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Assessing the Dyadic Nature of the Democratic Peace, 1918–88

  • David L. Rousseau (a1), Christopher Gelpi (a2), Dan Reiter (a3) and Paul K. Huth (a4)

Abstract

The literature on the democratic peace has emerged from two empirical claims: (1) Democracies are unlikely to conflict with one another, and (2) democracies are as prone to conflict with nondemocracies as nondemocracies are with one another. Together these assertions imply that the democratic peace is a dyadic phenomenon. There is strong support for the first observation, but much recent scholarship contravenes the second. This paper assesses whether the democratic peace is a purely dyadic, a monadic, or perhaps a mixed dyadic and monadic effect. Our analysis offers two important advances. First, our model directly compares the dyadic and monadic explanations by using the state as the unit of analysis rather than the potentially problematic dyad. Second, our model controls for an important but overlooked confounding variable: satisfaction with the status quo. Our results indicate that the initiation of violence within crises is predominantly a dyadic phenomenon, but we also find evidence suggesting a strong monadic effect regarding the emergence of crises.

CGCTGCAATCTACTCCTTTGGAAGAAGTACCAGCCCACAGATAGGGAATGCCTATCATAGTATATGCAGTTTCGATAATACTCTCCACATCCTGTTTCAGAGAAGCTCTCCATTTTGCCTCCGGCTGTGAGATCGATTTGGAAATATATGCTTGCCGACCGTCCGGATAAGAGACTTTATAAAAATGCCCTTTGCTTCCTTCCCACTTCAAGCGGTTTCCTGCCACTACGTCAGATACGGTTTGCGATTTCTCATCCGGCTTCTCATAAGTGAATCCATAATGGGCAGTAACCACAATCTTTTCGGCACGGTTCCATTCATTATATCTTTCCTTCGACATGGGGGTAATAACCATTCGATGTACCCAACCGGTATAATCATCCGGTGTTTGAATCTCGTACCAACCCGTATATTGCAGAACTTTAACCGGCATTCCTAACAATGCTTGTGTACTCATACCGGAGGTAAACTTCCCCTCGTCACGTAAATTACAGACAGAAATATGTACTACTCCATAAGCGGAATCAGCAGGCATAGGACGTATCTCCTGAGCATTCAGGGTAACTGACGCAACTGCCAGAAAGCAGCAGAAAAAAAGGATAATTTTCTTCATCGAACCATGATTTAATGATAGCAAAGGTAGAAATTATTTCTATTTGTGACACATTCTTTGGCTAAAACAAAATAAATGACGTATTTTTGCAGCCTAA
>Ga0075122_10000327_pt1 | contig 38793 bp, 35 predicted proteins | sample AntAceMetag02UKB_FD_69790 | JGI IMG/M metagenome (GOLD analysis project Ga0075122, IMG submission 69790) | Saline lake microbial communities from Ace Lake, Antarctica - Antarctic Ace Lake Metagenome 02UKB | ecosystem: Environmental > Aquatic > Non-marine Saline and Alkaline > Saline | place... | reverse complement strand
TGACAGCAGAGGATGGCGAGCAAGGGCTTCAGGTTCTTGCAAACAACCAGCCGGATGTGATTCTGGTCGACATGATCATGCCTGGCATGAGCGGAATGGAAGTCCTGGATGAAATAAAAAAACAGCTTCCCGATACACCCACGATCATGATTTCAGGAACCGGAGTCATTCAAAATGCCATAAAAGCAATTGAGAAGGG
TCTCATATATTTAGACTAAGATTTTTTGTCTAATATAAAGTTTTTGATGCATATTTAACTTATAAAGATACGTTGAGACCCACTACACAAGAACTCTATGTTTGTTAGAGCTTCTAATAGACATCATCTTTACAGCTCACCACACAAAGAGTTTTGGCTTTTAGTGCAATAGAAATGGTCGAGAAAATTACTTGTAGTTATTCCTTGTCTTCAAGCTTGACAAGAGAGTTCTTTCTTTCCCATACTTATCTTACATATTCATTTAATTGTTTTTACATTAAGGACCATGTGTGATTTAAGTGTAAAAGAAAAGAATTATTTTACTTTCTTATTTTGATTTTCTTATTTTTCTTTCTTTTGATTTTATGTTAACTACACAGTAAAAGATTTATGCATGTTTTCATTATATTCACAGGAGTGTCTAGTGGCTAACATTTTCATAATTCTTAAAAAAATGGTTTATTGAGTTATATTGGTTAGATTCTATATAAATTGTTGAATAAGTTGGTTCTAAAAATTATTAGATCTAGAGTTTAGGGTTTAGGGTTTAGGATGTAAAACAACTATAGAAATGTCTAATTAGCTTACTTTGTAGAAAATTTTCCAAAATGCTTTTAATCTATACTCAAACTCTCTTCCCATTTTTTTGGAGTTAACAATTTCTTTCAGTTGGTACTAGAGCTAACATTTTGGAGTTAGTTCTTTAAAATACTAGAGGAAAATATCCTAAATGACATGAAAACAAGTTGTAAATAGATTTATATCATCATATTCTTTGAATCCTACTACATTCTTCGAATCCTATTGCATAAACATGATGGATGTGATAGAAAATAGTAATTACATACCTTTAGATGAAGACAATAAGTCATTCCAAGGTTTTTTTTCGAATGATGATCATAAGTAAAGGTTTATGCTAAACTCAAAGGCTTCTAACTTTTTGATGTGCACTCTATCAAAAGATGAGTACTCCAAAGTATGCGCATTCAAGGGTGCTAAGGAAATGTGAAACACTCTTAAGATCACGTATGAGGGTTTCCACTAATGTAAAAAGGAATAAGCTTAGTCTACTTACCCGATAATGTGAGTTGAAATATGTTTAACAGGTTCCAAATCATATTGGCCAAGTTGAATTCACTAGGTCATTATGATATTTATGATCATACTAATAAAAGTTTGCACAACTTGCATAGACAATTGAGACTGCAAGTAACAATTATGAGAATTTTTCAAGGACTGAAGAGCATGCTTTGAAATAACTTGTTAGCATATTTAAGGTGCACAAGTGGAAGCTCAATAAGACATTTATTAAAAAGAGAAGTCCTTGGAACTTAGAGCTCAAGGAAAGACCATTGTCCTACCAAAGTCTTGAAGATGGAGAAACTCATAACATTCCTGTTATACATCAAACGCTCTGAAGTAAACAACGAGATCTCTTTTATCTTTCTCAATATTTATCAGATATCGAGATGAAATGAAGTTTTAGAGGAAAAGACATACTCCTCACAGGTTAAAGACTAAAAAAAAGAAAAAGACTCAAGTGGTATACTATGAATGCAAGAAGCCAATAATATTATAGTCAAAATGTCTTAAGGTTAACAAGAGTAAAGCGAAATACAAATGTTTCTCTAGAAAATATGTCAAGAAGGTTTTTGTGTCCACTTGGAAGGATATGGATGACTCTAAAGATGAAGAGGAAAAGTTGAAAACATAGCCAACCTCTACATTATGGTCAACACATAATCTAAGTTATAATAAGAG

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Assessing the Dyadic Nature of the Democratic Peace, 1918–88

  • David L. Rousseau (a1), Christopher Gelpi (a2), Dan Reiter (a3) and Paul K. Huth (a4)

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